Bio-Regionality & Seed Orcharding
Genetically improved techniques are often achieved by experimental field testing and the growing of seed orchards.
Experimental seed orchards are important in the production of improved cultivars, yet take on the risk of failure at multiple phases in their development.
Seed orchards, although time consuming, help establish regional adaptive colonies that then reproduce naturally in local ecosystems if planted within their theoretical horticultural zone range.
Seed orchards are critical to the development of local strains of regionally adapted tree crops.
We believe that locating and identifying seed orchards is critical to maintaining genetic diversity.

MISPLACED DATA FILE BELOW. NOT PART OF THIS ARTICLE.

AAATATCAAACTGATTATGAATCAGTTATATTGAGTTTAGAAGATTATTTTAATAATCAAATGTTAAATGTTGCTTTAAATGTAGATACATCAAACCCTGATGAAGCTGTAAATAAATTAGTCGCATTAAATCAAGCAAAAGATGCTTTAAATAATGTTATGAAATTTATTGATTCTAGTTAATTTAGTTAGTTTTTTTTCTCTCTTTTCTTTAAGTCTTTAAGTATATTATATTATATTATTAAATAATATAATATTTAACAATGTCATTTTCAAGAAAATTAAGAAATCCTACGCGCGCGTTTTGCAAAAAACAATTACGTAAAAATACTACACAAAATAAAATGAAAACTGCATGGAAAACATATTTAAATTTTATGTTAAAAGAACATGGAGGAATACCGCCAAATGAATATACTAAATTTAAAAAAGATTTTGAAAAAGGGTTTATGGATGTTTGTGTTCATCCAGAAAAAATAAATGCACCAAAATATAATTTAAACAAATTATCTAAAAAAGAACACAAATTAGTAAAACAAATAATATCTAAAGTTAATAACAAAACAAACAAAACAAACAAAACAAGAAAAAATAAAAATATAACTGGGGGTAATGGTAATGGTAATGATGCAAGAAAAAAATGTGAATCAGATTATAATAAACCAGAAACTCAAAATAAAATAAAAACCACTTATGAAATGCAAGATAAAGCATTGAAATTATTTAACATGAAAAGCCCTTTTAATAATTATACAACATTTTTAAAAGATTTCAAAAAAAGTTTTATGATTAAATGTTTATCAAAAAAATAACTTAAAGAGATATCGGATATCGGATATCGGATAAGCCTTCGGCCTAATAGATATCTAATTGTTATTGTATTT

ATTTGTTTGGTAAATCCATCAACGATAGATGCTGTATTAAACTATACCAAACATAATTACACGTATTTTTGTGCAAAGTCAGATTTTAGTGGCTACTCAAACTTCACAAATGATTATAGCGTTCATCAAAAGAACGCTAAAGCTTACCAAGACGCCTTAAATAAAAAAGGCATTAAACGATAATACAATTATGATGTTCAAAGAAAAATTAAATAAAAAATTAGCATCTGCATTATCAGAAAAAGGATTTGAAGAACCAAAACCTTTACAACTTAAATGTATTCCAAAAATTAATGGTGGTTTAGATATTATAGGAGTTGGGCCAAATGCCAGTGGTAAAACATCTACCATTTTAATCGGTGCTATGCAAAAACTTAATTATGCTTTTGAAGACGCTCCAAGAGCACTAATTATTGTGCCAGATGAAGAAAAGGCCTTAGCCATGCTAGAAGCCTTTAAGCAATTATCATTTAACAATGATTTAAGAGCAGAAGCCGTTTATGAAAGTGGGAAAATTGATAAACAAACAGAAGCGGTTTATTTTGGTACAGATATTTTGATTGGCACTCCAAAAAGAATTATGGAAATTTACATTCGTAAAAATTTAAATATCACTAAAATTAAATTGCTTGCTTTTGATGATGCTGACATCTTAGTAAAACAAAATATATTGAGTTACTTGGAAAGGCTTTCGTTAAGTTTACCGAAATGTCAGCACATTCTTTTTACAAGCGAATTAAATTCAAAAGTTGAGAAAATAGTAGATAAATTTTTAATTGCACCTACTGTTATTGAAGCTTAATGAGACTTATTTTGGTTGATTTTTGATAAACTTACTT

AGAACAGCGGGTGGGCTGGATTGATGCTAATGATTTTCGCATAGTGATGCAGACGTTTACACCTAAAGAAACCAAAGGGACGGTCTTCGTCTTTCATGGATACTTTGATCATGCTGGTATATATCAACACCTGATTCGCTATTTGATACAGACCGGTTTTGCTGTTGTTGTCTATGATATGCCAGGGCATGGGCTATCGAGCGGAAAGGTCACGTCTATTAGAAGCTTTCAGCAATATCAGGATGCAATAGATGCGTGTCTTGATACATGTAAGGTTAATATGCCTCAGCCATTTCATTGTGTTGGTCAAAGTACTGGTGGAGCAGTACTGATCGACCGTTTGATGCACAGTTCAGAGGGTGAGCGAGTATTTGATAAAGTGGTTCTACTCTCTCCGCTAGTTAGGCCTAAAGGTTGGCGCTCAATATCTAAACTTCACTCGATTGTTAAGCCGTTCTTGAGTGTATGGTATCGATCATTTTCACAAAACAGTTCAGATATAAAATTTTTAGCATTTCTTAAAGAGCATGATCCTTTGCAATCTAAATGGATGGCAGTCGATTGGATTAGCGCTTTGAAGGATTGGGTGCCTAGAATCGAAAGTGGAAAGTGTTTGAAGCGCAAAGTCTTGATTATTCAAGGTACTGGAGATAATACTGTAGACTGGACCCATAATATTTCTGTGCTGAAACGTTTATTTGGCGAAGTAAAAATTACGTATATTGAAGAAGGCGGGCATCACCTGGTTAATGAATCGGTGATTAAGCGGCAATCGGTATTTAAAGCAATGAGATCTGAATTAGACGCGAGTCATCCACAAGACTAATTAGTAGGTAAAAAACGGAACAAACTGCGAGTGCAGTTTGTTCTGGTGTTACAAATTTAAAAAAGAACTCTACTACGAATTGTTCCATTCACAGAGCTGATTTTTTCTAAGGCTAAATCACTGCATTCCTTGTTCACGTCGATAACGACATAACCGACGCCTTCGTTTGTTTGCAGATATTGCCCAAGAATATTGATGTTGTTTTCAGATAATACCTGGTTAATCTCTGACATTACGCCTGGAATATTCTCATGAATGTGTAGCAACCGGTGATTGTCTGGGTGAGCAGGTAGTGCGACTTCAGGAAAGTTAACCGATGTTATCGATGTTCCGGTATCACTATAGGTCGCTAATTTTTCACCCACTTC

In addition to seed orchards, breeding relies on a type of symbiotic relationship between grower and plant in which desired inheritance is correlated to human genetic selection (Pollan, 2002).
By gathering, storing, and germinating seeds from select mother trees, we are encouraging a type of genetic diversity and inheritance hindered by seed predators in the wild.
The value of mixed genetics from seed orcharding blooms from the idea that the trees maintain their own evolutionary momentum. We follow this logic.
All grafted trees were once seedling trees—by planting more seedling trees, the chances of new strains of high performing trees are given a chance to emerge.
Considering the scale of reforestation via the proposed agroforest transition, we believe seedlings are a necessary and economically viable path forward.